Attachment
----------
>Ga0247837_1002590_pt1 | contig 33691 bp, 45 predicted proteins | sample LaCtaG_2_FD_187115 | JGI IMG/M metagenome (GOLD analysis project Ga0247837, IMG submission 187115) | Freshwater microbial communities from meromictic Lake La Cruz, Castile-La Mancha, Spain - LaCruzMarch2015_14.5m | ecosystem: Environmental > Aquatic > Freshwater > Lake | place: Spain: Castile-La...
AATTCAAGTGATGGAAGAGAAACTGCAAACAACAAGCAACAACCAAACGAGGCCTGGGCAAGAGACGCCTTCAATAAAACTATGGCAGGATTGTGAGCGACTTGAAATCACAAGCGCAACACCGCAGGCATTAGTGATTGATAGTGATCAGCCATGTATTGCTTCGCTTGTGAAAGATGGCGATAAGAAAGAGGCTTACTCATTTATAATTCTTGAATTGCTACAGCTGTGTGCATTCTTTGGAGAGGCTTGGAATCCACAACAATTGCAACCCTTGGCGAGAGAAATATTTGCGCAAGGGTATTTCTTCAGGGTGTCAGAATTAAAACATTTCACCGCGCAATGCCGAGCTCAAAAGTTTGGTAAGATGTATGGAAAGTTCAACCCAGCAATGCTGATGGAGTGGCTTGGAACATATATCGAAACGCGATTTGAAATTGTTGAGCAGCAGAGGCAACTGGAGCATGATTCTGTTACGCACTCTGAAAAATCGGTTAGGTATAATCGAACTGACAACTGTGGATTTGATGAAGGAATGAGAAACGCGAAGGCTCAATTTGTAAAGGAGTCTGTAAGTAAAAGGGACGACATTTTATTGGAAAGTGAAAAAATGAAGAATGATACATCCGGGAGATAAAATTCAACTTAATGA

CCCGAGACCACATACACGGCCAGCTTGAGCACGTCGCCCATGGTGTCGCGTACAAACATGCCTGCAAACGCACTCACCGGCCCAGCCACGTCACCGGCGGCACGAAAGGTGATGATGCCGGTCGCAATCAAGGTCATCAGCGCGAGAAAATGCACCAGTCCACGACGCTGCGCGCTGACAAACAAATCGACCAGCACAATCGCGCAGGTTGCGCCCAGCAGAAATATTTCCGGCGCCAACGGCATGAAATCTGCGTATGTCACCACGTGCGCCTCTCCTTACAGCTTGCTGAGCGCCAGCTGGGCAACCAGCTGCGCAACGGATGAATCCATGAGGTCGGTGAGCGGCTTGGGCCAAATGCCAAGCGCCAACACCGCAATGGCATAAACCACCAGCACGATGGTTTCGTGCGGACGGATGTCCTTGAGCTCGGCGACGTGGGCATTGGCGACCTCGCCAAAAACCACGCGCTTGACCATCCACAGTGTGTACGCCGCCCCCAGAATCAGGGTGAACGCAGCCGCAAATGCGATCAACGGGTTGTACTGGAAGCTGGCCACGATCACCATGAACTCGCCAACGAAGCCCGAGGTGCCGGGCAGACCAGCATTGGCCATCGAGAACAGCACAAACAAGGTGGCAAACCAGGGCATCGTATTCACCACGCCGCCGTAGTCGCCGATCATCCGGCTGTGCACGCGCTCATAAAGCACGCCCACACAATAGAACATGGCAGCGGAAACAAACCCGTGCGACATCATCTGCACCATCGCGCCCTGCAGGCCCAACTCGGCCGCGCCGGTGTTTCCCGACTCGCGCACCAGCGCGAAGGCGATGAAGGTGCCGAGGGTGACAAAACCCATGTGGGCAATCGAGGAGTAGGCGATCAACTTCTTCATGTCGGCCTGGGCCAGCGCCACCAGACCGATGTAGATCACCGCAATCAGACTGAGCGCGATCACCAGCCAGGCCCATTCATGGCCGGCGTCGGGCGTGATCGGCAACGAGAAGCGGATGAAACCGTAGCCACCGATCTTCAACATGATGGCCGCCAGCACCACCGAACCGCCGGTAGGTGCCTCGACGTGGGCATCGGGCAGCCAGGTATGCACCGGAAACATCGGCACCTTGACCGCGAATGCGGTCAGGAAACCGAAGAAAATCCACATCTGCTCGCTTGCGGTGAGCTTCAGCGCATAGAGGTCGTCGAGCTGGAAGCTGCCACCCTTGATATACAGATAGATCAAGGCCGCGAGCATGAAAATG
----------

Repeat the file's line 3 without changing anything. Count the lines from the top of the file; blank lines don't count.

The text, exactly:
CCCGAGACCACATACACGGCCAGCTTGAGCACGTCGCCCATGGTGTCGCGTACAAACATGCCTGCAAACGCACTCACCGGCCCAGCCACGTCACCGGCGGCACGAAAGGTGATGATGCCGGTCGCAATCAAGGTCATCAGCGCGAGAAAATGCACCAGTCCACGACGCTGCGCGCTGACAAACAAATCGACCAGCACAATCGCGCAGGTTGCGCCCAGCAGAAATATTTCCGGCGCCAACGGCATGAAATCTGCGTATGTCACCACGTGCGCCTCTCCTTACAGCTTGCTGAGCGCCAGCTGGGCAACCAGCTGCGCAACGGATGAATCCATGAGGTCGGTGAGCGGCTTGGGCCAAATGCCAAGCGCCAACACCGCAATGGCATAAACCACCAGCACGATGGTTTCGTGCGGACGGATGTCCTTGAGCTCGGCGACGTGGGCATTGGCGACCTCGCCAAAAACCACGCGCTTGACCATCCACAGTGTGTACGCCGCCCCCAGAATCAGGGTGAACGCAGCCGCAAATGCGATCAACGGGTTGTACTGGAAGCTGGCCACGATCACCATGAACTCGCCAACGAAGCCCGAGGTGCCGGGCAGACCAGCATTGGCCATCGAGAACAGCACAAACAAGGTGGCAAACCAGGGCATCGTATTCACCACGCCGCCGTAGTCGCCGATCATCCGGCTGTGCACGCGCTCATAAAGCACGCCCACACAATAGAACATGGCAGCGGAAACAAACCCGTGCGACATCATCTGCACCATCGCGCCCTGCAGGCCCAACTCGGCCGCGCCGGTGTTTCCCGACTCGCGCACCAGCGCGAAGGCGATGAAGGTGCCGAGGGTGACAAAACCCATGTGGGCAATCGAGGAGTAGGCGATCAACTTCTTCATGTCGGCCTGGGCCAGCGCCACCAGACCGATGTAGATCACCGCAATCAGACTGAGCGCGATCACCAGCCAGGCCCATTCATGGCCGGCGTCGGGCGTGATCGGCAACGAGAAGCGGATGAAACCGTAGCCACCGATCTTCAACATGATGGCCGCCAGCACCACCGAACCGCCGGTAGGTGCCTCGACGTGGGCATCGGGCAGCCAGGTATGCACCGGAAACATCGGCACCTTGACCGCGAATGCGGTCAGGAAACCGAAGAAAATCCACATCTGCTCGCTTGCGGTGAGCTTCAGCGCATAGAGGTCGTCGAGCTGGAAGCTGCCACCCTTGATATACAGATAGATCAAGGCCGCGAGCATGAAAATG